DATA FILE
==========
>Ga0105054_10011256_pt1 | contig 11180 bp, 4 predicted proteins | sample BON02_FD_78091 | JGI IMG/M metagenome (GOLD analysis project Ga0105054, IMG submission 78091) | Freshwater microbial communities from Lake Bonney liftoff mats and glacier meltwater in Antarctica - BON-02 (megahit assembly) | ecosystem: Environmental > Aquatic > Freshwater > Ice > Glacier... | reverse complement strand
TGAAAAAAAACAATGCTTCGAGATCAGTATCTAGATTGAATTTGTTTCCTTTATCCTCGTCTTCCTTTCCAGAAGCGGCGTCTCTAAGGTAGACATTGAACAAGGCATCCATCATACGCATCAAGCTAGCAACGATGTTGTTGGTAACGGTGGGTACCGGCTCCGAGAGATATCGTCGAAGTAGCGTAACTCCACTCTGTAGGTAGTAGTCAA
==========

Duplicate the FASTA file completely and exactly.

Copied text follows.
>Ga0105054_10011256_pt1 | contig 11180 bp, 4 predicted proteins | sample BON02_FD_78091 | JGI IMG/M metagenome (GOLD analysis project Ga0105054, IMG submission 78091) | Freshwater microbial communities from Lake Bonney liftoff mats and glacier meltwater in Antarctica - BON-02 (megahit assembly) | ecosystem: Environmental > Aquatic > Freshwater > Ice > Glacier... | reverse complement strand
TGAAAAAAAACAATGCTTCGAGATCAGTATCTAGATTGAATTTGTTTCCTTTATCCTCGTCTTCCTTTCCAGAAGCGGCGTCTCTAAGGTAGACATTGAACAAGGCATCCATCATACGCATCAAGCTAGCAACGATGTTGTTGGTAACGGTGGGTACCGGCTCCGAGAGATATCGTCGAAGTAGCGTAACTCCACTCTGTAGGTAGTAGTCAA